Review of “Mission Drift”



I have never been a missionary, and I have never been a part of a non-profit, but I understand all too well the effects of Mission Drift. 

In this amazing book, Peter Greer and Chris Horst examine “Mission True” and “Mission Untrue” charities, universities, and churches. I was absolutely amazed at the research that went into Mission Drift, and found it to be an easy read that I hated to put down.

I was both inspired and concerned by the message of Mission Drift–I had no idea about the Christian roots of so many businesses, charities, and universities! Yet I found some of the stories to be deeply disturbing. Charities and businesses are simply a conglomeration of people, which means that the decisions I make affect untold numbers of people around the globe.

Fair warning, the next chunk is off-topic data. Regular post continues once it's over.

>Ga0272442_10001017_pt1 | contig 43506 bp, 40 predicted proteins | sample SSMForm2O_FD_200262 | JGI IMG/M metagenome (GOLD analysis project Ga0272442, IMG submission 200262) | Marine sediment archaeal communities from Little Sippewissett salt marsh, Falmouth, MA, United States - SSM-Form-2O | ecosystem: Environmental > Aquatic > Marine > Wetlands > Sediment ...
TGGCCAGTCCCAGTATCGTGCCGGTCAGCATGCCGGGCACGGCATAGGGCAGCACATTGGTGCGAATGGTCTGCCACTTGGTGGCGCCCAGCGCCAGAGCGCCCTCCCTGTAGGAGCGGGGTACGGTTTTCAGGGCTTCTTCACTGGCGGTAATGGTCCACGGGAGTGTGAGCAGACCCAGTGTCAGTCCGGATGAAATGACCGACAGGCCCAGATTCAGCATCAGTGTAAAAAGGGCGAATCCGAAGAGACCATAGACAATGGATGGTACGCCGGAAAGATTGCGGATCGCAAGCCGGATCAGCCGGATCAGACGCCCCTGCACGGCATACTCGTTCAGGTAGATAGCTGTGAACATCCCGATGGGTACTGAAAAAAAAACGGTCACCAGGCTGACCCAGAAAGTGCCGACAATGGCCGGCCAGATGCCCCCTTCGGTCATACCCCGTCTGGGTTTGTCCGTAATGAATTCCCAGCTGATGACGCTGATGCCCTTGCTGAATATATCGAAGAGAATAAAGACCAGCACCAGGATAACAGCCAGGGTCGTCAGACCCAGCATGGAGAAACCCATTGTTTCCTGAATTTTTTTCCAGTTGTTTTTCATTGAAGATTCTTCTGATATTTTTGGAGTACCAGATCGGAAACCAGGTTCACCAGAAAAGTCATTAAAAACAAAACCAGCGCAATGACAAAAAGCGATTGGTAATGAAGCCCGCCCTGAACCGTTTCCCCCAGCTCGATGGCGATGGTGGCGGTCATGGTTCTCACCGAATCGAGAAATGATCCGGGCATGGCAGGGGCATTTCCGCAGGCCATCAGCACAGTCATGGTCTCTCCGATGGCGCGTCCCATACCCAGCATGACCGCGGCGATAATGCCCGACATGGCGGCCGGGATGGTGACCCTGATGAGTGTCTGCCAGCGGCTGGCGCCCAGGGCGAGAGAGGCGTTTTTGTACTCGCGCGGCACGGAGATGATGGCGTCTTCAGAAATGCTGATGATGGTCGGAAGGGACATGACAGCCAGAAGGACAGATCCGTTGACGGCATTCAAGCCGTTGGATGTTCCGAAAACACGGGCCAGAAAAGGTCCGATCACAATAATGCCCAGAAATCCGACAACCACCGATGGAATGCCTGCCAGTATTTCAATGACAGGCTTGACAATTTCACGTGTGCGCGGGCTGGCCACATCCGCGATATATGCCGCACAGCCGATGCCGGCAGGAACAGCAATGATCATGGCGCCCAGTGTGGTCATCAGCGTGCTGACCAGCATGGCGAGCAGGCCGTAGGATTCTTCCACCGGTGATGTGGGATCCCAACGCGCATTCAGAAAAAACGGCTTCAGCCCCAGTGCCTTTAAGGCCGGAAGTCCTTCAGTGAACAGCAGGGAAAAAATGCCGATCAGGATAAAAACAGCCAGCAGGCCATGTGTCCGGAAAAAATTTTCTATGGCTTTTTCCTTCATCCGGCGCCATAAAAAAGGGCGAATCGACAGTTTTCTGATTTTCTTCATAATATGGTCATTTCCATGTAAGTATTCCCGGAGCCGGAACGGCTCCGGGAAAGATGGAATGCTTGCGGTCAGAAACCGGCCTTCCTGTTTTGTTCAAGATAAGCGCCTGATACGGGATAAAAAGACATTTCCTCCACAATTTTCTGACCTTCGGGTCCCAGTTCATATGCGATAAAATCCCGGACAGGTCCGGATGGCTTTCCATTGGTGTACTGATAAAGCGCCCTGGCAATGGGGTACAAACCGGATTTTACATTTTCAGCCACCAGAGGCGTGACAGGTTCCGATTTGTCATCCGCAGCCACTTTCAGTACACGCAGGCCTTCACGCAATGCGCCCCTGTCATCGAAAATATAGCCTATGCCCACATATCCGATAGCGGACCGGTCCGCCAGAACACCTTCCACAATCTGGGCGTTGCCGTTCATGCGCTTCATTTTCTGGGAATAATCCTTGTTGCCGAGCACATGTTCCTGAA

There were two points that I primarily took away from Mission Drift. First, a false sense of immunity to Spiritual drift makes us even more vulnerable. Our pride becomes one of our greatest stumbling blocks. Second, not all change is bad, and not all change is Spiritual drift. As Christians, we are constantly being sanctified, changed into Christ’s image. Thus, our lives will change– but not necessarily for the bad!

I was truly blessed by Mission Drift. I found it inspiring that the authors had a deep enough concern for the state of church and her charities that they were willing to take a stand to stop the drift into secularization. I would give the book a “B”.

Disclosure of Material Connection: I received this book free from the publisher through the Bethany House Blogger Review Program. I was not required to write a positive review. The opinions I have expressed are my own. I am disclosing this in accordance with the Federal Trade Commission’s 16 CFR, Part 255 .


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